With Autism comes unique behavior challenges. Mr. B has been going through...a phase...the last couple of years, and this "phase" has really taken a turn for the worse since he turned 11. Now he's nearly 12, and I knew we had to do something to get a handle on the behavior issues so that the little things didn't turn into big things. The thing is, kids with Autism react differently than typical kids to the same positive/negative reinforcement tricks parents have used for generations. To be honest, what my mom tells me to do that worked for my brother and me just flat out doesn't work for Mr. B. We have been making weekly and bi-monthly trips to the Children's Hospital in the hopes that a new program they have up there can help. I am having a particularly hard time with Session 2, so I figured blogging about it could help us, as well as others who may be going through the same thing.
The first step in behavior modification is to identify the behavior. You can't just say, "Little Johnny is disrespectful to me and acts up when he shouldn't." That's not an identifiable behavior. A behavior is any action that can be timed and counted. A more appropriate answer would be, "Little Johnny talks out of turn at least 5 times every hour, and he doesn't comply with any request I make of him." THOSE are actions that can be truly timed and counted.
EVERY behavior is learned in some way. And that's the hard truth. Mr. B has been taught, either directly or indirectly, to behave in every way he does now. I may not have intentionally taught him to try to negotiate every single request I make of him, but he has learned this behavior because I let it go and played along a time or 50. I didn't do that intentionally of course, things just happen. It's not until we actively SEE what we are doing, and log it, that we truly get a sense of "OH WOW! THAT's what is wrong!" I will tell you right now, this program has been eye opening for me. I'm VERY consistent. I'm Super Nanny consistent when it comes to discipline and all that jazz, but when I really log everything and take the time to write it all out....I make mistakes every single day, and those little mistakes accumulate to what we're experiencing now.
So here's STEP ONE!
Antecedent or Triggers: Every behavior has a trigger. The trigger could be a certain person or place. Perhaps Little Susie only hits one person. Maybe Little Johnny screams every time you drive by a particular street. Maybe your child gets very aggressive just before lunch. Maybe your child says no and refuses to comply every time you ask him to pick up his toys or do her homework, etc. I have to log what was going on just before the behavior so that we can identify the triggers.
Identify the Behavior: I am to make a list of all of his behaviors. Remember, the actions that can be timed and counted. Once I have those targeted behaviors, I have to decide WHY he's doing it. Every behavior is done for a reason, and once we know that reason we can work to eliminate the negative behavior and replace it with a positive one.
Consequences: Consequences are what happens as a result of the behavior. Maybe you put Little Susie in timeout, perhaps little johnny lost a favorite toy. You may have even used corporal punishment and spanked him.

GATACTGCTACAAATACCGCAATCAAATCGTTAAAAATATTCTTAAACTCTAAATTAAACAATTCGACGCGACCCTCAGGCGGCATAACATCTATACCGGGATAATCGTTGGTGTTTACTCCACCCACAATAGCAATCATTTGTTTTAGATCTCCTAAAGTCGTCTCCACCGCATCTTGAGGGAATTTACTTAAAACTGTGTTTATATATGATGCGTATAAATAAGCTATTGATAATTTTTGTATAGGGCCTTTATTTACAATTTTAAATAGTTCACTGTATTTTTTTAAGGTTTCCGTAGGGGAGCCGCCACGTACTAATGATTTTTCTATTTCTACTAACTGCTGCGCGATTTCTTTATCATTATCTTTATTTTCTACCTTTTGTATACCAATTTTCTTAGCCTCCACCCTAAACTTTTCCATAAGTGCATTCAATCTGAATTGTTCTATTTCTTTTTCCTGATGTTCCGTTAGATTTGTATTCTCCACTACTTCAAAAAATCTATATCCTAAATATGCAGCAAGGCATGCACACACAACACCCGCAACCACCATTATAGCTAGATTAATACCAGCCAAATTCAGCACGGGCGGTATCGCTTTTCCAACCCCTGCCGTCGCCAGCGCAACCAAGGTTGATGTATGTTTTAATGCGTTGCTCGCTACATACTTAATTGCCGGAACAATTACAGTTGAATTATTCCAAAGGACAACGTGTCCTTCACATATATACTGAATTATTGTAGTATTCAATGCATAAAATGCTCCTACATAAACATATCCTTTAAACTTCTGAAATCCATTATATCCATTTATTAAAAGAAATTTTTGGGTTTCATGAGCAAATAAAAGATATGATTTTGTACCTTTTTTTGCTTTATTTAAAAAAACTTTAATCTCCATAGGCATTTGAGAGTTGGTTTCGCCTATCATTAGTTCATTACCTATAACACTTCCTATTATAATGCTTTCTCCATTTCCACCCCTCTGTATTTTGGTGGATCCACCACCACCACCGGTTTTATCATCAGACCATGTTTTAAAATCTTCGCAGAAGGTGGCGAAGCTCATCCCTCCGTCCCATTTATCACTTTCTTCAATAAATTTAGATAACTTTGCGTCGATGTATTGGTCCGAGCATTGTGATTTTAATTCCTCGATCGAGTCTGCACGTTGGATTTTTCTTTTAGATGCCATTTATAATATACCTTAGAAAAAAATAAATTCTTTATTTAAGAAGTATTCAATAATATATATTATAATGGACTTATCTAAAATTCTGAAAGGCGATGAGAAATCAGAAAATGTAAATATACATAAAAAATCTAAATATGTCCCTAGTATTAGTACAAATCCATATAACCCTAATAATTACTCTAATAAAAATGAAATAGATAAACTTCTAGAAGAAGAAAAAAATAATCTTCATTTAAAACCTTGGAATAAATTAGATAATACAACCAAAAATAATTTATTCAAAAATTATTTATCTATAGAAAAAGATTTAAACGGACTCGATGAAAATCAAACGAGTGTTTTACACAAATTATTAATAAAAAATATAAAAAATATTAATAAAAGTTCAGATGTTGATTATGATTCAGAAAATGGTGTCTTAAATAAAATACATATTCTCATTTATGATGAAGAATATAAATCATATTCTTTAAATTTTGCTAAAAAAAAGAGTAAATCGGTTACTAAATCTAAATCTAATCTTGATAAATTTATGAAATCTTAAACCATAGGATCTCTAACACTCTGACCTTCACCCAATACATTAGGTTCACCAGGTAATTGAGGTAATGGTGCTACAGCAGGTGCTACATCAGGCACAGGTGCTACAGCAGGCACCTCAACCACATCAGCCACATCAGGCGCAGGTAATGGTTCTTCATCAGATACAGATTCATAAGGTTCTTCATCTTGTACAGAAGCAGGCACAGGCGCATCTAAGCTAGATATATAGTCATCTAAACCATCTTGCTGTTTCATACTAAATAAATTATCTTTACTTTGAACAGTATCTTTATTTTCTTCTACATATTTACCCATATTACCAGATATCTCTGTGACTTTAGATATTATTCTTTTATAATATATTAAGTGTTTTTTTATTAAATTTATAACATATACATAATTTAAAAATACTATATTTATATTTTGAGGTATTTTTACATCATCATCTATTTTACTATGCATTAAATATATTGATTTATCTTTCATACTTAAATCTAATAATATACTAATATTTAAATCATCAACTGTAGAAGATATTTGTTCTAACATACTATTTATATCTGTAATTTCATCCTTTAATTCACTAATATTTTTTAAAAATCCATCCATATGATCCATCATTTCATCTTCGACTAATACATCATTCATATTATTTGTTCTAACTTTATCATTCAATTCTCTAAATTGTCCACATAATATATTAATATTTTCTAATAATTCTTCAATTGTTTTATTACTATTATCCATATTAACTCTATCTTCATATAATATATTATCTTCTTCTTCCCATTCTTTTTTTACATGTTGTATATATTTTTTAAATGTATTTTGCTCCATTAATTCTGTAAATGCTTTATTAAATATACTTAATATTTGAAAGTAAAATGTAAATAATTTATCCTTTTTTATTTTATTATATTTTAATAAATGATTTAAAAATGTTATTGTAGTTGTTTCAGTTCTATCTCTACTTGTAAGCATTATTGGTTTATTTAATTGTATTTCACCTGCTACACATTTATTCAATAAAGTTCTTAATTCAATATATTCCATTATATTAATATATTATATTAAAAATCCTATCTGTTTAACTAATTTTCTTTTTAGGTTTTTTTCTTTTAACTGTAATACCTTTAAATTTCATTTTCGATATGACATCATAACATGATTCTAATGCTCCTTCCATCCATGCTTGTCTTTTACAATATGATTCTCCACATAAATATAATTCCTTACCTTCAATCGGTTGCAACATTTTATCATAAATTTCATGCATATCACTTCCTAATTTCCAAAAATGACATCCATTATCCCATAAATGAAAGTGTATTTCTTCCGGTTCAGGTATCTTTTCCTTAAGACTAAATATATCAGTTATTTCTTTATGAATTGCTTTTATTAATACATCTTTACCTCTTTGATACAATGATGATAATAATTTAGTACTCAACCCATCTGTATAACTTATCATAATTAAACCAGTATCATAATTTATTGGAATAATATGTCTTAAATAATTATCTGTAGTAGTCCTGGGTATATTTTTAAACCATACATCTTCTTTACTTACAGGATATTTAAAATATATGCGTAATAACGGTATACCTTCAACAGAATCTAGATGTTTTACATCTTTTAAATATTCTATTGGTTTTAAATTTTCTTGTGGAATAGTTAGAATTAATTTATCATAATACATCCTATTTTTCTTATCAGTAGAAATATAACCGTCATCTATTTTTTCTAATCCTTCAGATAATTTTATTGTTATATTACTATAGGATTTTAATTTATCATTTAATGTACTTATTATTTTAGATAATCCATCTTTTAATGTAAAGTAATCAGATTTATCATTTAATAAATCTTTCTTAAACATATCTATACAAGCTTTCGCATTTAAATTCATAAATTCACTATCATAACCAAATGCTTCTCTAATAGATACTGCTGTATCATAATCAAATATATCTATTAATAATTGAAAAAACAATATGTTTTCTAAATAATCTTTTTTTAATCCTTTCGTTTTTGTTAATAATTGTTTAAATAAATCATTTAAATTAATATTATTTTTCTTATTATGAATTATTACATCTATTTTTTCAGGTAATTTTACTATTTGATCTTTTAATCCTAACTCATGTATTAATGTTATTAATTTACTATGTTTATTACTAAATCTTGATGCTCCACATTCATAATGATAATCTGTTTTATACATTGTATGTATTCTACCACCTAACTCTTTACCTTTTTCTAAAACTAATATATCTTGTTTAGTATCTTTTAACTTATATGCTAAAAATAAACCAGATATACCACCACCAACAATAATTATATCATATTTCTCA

Here are the reasons for behaviors:
1.) Attention Seeking: Your child wants attention for some reason. You may give them your undivided attention all day, but the second you pick up the phone they are all up in your business yelling and acting up because they want your attention. Or you may be busy lately and their behavior has taken a turn for the worse when you're around. Or maybe they need your attention for something else, but they don't really know how to gain it appropriately. The list is endless here, but ANY attention-even negative attention-is still attention. This is a problem for Mr. B. He can be a complete angel, quiet and content to play alone. But the second I leave the room to do work myself, pick up the phone, etc. he's going to start acting up in a major way to get my attention.
2.) Avoidance: You ask Little Johnny to do his homework, and instead he bursts into a major tantrum or crying fit. You ask Little Susie to pick up her toys, and instead she begins to run around the house throwing things. You ask your child to go put away their laundry and they flat out refuse. etc...etc...etc. Basically here, the reward for the behavior is avoiding an unwanted demand.
3.) Escape (goes along with Avoidance) : You invite Aunt Lucy over, and Little Johnny hates the smell of Aunt Lucy's perfume so he runs around and defies you, and gets in time out in his room. This is just one mild example of avoidance. Little Johnny wants to avoid Aunt Lucy, so he acts out in order to avoid being around her.
4.) To get what he/she wants: You are in the store and Little Susie is throwing a complete fit because she wants a candy bar. You're at the register, everyone is staring. "Here Susie! If you just stop crying, you can have the candy bar!" The next time you refuse and hold out longer, and her tantrum intensifies until you give in again. Little Susie knows if she tantrums long enough, she will eventually get the candy bar she wants.
5.) Self Satisfaction: This would be your stereotypical stimming behaviors like chewing on clothes/hair, spinning, slapping, hand flapping, sniffing, etc.
The first step is logging the behavior, what the trigger is, and what the consequence is. Then you have to decide what the reason is for the behavior.
That's the ABC's of behavior. I plan to blog our journey each week.